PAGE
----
Govt to miss revenue target post April 25

Govt to miss revenue target post April 25

May 7, 2015-

The government will miss its revenue collection target for the current fiscal year as economic activities have largely come to a standstill since the Great Earthquake, the Finance Ministry said. It has been constantly meeting the goal since Jana Andolan II in 2006.

The collection target for this fiscal year has been set at Rs423 billion. The government had been scrambling to achieve its collection goal even before the quake struck. It had already encountered a deficit of around Rs2 billion as of mid-April, and the devastating tremor has only pushed the target further away.

It now seems impossible to meet the revenue collection target as business activities have not yet resumed, capital expenditure has continued to remain poor and imports of major revenue contributors like vehicles and petroleum may drop, said  Laxman Aryal, revenue department chief at the Finance Ministry.

“We have not yet assessed revenue loss prospects, but there is a high possibility that the government will see a revenue shortfall of at least Rs15-20 billion,” he said. “How the flow of revenue has been affected can be gauged from the fact that the collection of the Department of Customs (DoC) has reached just 50 percent of its usual income as of Wednesday.”

According to him, the ministry has asked the Inland Revenue Department (IRD) and the DoC to submit revised estimates of revenue collection for this fiscal year. Many shops have not yet reopened.

The Tatopani Customs Office, a key inland trade route with China and one of the top 10 strategic customs offices, had been obstructed even before the earthquake. The Rasuwa Customs Office, another major point for trade with the northern neighbour, has also remained closed since the quake. As a result, revenue collection at both these points have dropped sharply.

“The collection of value added tax (VAT) and excise duty, which are based on the volume of transactions, has been heavily affected,” said Chudamani Sharma, director general at the IRD.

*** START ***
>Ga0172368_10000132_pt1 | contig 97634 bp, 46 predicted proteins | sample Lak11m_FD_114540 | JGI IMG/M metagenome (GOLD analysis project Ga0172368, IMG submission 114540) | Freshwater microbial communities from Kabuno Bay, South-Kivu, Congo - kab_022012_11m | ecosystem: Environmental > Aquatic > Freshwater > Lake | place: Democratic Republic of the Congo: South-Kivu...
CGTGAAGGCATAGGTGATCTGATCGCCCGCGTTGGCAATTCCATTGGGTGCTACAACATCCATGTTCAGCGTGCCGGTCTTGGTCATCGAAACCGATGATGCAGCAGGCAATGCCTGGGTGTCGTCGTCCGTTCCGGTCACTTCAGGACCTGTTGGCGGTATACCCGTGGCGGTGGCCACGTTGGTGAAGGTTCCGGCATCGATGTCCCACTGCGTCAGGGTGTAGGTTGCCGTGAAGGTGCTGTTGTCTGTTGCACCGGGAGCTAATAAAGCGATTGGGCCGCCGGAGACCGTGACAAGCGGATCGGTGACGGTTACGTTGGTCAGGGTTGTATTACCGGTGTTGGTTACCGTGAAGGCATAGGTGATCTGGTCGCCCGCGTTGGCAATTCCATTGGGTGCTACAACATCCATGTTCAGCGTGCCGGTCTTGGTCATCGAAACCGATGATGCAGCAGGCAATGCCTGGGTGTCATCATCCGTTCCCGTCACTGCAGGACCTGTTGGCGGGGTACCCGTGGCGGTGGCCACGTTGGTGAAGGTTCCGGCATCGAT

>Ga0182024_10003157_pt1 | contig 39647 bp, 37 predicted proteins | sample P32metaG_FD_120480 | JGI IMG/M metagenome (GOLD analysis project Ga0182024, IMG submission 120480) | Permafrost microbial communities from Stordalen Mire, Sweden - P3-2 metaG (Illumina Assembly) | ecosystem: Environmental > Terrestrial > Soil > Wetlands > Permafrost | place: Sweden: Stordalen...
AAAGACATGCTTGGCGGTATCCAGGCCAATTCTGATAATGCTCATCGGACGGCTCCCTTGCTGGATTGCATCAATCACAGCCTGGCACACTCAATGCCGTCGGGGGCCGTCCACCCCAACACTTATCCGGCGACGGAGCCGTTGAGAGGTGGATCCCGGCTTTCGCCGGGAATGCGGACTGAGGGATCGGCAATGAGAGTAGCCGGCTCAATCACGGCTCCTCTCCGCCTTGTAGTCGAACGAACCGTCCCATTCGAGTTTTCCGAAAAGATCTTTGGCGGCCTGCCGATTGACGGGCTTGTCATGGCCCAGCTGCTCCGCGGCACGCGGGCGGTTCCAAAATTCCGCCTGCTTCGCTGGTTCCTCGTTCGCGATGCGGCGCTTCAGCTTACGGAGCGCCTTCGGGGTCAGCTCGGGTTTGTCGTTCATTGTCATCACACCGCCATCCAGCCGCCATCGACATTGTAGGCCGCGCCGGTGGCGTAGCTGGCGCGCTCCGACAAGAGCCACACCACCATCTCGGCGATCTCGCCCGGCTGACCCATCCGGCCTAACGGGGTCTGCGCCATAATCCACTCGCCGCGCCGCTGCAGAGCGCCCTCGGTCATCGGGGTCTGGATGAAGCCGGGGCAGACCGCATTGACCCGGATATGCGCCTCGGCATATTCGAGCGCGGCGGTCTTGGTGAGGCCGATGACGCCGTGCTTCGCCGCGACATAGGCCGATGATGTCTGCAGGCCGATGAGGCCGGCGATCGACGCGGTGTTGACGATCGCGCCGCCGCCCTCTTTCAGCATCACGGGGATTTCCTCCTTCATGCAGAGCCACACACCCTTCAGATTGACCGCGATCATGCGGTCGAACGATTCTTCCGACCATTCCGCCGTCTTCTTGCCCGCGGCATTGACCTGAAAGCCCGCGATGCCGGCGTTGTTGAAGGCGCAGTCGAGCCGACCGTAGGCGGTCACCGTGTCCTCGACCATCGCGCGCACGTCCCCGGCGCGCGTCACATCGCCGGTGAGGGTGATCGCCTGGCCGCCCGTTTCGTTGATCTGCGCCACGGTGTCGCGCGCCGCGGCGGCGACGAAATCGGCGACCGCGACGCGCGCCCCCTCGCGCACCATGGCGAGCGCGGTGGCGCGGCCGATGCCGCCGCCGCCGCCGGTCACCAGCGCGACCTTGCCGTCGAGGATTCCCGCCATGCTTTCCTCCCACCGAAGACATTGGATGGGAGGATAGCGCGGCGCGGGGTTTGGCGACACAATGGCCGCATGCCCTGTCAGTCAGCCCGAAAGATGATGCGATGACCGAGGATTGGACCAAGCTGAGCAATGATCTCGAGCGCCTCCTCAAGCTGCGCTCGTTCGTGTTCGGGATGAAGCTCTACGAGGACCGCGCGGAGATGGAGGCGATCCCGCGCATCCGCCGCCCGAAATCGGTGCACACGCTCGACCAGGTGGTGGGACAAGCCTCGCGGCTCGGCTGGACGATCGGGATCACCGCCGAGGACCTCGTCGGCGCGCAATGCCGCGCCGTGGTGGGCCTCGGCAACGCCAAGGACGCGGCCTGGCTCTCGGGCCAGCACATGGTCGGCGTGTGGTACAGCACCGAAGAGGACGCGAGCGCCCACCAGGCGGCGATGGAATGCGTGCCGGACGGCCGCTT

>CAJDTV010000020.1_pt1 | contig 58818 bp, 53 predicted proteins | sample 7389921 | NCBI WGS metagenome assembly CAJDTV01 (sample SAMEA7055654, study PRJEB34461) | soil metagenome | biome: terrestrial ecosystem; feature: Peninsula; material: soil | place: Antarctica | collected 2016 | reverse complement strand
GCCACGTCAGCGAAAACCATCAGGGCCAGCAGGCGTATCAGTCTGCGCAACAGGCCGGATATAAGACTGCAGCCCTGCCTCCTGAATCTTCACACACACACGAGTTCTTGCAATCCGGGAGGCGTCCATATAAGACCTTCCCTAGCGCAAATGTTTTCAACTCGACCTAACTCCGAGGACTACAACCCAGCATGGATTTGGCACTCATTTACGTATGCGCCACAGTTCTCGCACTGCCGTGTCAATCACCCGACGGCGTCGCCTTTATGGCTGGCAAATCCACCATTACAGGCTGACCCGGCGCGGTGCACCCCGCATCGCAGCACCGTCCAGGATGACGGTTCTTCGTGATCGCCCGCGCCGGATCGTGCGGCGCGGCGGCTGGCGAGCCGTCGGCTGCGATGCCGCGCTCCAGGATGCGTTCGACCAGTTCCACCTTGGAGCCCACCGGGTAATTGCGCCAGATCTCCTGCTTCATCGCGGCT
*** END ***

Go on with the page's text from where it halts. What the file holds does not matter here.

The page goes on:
“Many business enterprises have also been hit by the tremor, and since earthquake damage is tax deductible, it will affect income tax collection.”

As per tax laws, business enterprises can report the damage they have suffered to the IRD within 30 days. The IRD has asked them to submit their reports of earthquake damage, according to Sharma.

Due to the exodus of foreign tourists from the country and massive cancellations of hotel bookings in the aftermath of the quake, the earnings of the tourism industry are expected to drop sharply contributing to a reduction in the revenue collection from the sector.

As the Kathmandu valley is the biggest contributor to the government’s revenue collection, the massive impact of the earthquake here and the subsequent mass outflow of people from the valley has affected business transactions whose impact will be seen in revenue collection, according to the government officials.

“Because of these factors, the IRD is likely to see a shortfall of at least Rs7-8 billion during this fiscal year,” said Sharma.

Similarly, the DoC thinks that it will be difficult to meet the revenue collection target. “As the Tatopani and Rasuwa customs offices have remained closed and the Tribhuvan International Airport Customs Office has been clearing only relief materials until recently, meeting the revenue target will be very difficult,” said Sishir Dhungana, director general at the DoC.

Published: 08-05-2015 09:31

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